By Alexis Soloski
By Molly Grogan
By R. C. Baker
By Christian Viveros-Fauné
By Alexis Soloski
By Alexis Soloski
By Lilly Lampe
Stars of stage and screen rarely make speeches at New York City Ballet galas, nor are flashy pas de deux the rule. The emphasis is on the choreographers, as George Balanchine would have hoped. This fall, the emphasis is also on the upbeat; the second half of the evening opens with Balanchine's Walpurgisnacht Ballet and closes with the finale of his Stars and Stripes.
In this Witch's Sabbath, set to Gounod's music, the wildness comes mostly from the flying hair of the very pretty sorceresses of the corps de ballet as they leap about. And the marvelous Kyra Nichols and her partner, Philip Neal, imbue the pas de deux with sweet nobility. Balanchine's paean to the America of marching bands and flag raisings is rolled along by the corps as well-oiled machine, framing a rambunctiously virtuosic get-together for El Capitan and Liberty Bell. Damian Woetzel is now so at ease in this duet that even his impeccable flexed-footed entrechats come across as tossed-off quips, and Ashley Bouder has fully grasped the potential for mischievous charm in her tricky, preening steps.
How versatile this company has become! Jerome Robbins's 1958 New York Export: Opus Jazz offers a take on urban America rooted in his 1957 West Side Story. Its twelve dancers slouch on and eye us like belligerent teenagers before joining in an athletic take on "cool." Christopher Wheeldon's Carousel (A Dance) instead evokes a small-town fairgroundwith performers mimicking merry-go-rounds and Ferris wheels while Seth Orza, a talented corps member, courts appealing apprentice Kathryn Morgan. For flash, we get an excerpt from Peter Martins's 2006 Friandises. It's not just Tiler Peck and the super-springy Daniel Ulbricht who excel in the leaps and spins with which everyone crisscrosses the stage.
Jorma Elo's Slice to Sharp delivers an edgier virtuosity. Since the ballet's smash-hit debut last June, its 12 superb dancers (a democratic mix of principals, soloists, and corps members) have become more at ease, more playful with the choreography's clever, lightning-fast body puzzles and quirks. Back in the 18th century, Vivaldi couldn't have imagined anyone slashing and stabbing like this amid the notes of his double violin concerto (it's almost hard to believe the blend of precision, force, and speed when it's before your eyes). On the dark side, Sébastien Marcovici lugs Janie Taylor around in an excerpt from Martins's 1987 Ecstatic Orange. When Marcovici passes his partner around his body, she seems to be growing onto him, deceptively innocent ivy. Taylor, who looks like a sea nymph with her slim, supple form and long blond hair, was born to be drastic.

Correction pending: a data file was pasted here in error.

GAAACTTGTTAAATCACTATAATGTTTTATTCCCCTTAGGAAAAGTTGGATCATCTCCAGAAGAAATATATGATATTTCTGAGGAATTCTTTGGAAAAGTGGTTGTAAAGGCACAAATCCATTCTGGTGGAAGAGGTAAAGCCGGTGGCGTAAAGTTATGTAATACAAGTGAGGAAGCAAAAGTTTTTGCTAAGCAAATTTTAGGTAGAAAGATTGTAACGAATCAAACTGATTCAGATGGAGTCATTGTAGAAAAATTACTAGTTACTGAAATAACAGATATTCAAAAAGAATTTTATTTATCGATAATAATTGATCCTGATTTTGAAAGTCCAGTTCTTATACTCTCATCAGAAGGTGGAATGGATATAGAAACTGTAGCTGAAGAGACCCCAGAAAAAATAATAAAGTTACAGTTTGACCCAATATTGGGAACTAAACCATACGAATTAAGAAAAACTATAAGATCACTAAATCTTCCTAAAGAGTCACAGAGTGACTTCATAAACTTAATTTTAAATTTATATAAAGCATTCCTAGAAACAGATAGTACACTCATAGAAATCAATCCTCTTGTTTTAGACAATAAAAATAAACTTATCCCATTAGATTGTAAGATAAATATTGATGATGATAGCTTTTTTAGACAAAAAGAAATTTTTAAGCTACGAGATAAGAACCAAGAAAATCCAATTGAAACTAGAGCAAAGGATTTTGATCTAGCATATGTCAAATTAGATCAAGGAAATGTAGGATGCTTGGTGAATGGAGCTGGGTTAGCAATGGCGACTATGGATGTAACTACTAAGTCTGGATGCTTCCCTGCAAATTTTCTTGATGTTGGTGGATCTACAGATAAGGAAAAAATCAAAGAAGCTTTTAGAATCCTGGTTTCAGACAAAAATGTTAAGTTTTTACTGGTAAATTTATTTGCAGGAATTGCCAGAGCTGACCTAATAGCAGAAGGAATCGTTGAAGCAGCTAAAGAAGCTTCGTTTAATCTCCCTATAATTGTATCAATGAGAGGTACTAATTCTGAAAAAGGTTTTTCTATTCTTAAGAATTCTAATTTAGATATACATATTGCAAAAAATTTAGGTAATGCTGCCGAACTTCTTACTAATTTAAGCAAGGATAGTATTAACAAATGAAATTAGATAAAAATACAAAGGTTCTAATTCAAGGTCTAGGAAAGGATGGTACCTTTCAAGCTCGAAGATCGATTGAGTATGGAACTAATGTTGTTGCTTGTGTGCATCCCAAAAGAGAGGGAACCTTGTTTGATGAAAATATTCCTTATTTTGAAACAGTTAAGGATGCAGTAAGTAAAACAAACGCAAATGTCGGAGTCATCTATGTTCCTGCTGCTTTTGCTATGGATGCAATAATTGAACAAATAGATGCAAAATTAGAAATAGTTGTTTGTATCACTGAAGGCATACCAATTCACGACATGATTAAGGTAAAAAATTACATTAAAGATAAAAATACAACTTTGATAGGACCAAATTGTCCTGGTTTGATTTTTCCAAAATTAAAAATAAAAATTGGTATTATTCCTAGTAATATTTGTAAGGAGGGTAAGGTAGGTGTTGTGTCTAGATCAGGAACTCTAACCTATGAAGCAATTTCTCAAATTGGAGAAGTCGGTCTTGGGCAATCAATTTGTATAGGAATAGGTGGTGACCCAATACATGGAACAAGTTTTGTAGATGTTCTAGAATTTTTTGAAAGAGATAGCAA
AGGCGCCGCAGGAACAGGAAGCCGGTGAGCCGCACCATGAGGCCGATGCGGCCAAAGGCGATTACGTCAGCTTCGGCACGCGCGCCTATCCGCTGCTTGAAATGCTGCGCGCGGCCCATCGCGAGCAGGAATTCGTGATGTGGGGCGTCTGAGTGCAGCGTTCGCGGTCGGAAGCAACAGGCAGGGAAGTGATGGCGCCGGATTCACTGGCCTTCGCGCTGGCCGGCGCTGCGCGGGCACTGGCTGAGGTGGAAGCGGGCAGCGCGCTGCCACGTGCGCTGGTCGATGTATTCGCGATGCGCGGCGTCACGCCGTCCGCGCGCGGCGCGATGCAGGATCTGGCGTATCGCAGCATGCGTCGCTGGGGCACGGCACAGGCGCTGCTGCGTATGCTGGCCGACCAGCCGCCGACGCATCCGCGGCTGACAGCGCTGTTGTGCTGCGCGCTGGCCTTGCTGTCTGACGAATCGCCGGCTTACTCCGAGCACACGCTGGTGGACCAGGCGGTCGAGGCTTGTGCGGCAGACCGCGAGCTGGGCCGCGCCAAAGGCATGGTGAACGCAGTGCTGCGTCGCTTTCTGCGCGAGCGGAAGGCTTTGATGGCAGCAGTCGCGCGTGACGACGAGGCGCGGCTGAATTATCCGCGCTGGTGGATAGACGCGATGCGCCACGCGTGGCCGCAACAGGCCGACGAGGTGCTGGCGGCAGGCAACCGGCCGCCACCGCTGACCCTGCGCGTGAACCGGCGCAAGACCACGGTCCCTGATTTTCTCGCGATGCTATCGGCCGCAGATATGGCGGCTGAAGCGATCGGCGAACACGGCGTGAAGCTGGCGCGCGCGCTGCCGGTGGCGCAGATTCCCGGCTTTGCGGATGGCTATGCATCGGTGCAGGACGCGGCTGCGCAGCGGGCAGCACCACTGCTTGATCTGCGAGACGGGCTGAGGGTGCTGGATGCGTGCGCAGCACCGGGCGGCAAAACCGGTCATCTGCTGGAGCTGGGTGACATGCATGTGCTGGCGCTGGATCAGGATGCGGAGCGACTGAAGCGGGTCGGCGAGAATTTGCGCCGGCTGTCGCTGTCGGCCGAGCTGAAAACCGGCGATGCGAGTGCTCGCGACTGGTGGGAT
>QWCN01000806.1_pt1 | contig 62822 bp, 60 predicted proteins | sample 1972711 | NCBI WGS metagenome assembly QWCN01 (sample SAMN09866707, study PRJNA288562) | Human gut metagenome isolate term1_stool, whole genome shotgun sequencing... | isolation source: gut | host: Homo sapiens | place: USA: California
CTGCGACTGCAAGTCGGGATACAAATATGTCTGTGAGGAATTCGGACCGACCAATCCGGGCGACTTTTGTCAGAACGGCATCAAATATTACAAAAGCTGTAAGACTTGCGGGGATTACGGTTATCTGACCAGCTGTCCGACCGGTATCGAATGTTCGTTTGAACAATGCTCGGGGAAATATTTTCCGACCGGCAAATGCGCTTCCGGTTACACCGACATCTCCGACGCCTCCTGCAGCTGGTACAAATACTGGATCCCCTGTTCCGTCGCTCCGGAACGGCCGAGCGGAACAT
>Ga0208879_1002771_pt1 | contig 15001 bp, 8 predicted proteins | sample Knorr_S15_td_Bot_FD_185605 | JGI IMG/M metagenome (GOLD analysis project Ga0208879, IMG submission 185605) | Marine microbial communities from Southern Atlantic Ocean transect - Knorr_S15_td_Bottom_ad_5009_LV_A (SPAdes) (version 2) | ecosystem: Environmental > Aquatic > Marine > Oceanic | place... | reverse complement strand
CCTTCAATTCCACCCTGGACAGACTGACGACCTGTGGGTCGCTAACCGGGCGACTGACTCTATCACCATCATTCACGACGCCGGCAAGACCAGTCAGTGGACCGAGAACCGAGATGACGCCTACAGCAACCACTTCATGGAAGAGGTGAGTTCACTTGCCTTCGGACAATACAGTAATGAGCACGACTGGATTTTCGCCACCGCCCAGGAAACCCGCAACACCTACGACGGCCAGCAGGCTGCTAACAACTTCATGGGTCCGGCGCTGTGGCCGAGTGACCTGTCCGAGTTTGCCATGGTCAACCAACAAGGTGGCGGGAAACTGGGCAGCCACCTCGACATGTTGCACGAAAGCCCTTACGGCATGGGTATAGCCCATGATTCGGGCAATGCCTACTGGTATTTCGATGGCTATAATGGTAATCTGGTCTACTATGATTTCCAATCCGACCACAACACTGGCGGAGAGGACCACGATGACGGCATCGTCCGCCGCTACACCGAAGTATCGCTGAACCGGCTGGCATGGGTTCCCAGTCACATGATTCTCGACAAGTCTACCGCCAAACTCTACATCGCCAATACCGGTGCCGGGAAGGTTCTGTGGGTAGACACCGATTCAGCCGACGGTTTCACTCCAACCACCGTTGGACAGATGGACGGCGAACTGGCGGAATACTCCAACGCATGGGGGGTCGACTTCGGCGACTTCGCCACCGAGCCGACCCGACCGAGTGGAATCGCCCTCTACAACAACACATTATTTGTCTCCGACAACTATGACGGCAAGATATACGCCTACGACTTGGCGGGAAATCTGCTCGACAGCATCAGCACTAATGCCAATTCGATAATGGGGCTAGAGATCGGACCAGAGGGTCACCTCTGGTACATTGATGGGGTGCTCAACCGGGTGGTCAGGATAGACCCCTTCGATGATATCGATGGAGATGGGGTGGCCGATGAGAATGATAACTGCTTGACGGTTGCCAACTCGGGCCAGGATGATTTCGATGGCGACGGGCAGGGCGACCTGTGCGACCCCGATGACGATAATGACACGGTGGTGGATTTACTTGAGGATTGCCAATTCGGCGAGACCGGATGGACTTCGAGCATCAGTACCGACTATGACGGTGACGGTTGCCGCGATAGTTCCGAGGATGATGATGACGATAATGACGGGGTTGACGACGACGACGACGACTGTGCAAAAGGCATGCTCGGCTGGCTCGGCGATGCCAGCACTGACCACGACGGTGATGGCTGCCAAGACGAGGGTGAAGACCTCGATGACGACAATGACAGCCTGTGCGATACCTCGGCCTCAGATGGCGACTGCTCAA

The evening's special attraction, Middle Duet, won't be seen again until, possibly, the spring season. This pas de deux, made in 1998 by Alexei Ratmansky, the choreographer of last June's wonderful Russian Seasons, is immediately interesting. Maria Kowroski and Albert Evans face each other in a square of light, she with her back to the audience. Although their manners are mild, courtly even, Evans almost always holds his partner by the hand(s) or grasps her shoulders. As Yury Khanon's music begins its sweetish circling melodies, the two pull apart and together in various ways, Kowroski more active, Evans focused on reeling her carefully in and out. Small-scale surprises punctuate their larger movements: They give their hips a little twist; they snap their heads around to stare at us. Their movements become more expansive when lighting designer Mark Stanley opens new zones on the floor, but close or separated, they give the impression of working together on a challenging task. In the end, they both collapse.
New Yorkers will have to wait until the Nutcracker weeks are over to see any of these ballets. In the meantime, bring on the sugarplums!